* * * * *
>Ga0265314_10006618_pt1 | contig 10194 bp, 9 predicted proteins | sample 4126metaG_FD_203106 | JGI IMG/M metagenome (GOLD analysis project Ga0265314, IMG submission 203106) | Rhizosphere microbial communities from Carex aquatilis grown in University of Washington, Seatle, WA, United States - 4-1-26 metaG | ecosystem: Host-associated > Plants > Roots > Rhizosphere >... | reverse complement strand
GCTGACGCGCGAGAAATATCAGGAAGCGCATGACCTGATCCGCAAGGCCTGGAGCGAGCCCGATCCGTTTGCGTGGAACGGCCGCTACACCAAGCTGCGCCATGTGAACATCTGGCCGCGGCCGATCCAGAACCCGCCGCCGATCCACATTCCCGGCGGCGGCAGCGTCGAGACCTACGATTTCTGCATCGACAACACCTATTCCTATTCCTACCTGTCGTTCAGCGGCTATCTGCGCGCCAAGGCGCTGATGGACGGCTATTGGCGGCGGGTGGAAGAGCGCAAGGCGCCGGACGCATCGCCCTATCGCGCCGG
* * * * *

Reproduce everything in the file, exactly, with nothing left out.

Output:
>Ga0265314_10006618_pt1 | contig 10194 bp, 9 predicted proteins | sample 4126metaG_FD_203106 | JGI IMG/M metagenome (GOLD analysis project Ga0265314, IMG submission 203106) | Rhizosphere microbial communities from Carex aquatilis grown in University of Washington, Seatle, WA, United States - 4-1-26 metaG | ecosystem: Host-associated > Plants > Roots > Rhizosphere >... | reverse complement strand
GCTGACGCGCGAGAAATATCAGGAAGCGCATGACCTGATCCGCAAGGCCTGGAGCGAGCCCGATCCGTTTGCGTGGAACGGCCGCTACACCAAGCTGCGCCATGTGAACATCTGGCCGCGGCCGATCCAGAACCCGCCGCCGATCCACATTCCCGGCGGCGGCAGCGTCGAGACCTACGATTTCTGCATCGACAACACCTATTCCTATTCCTACCTGTCGTTCAGCGGCTATCTGCGCGCCAAGGCGCTGATGGACGGCTATTGGCGGCGGGTGGAAGAGCGCAAGGCGCCGGACGCATCGCCCTATCGCGCCGG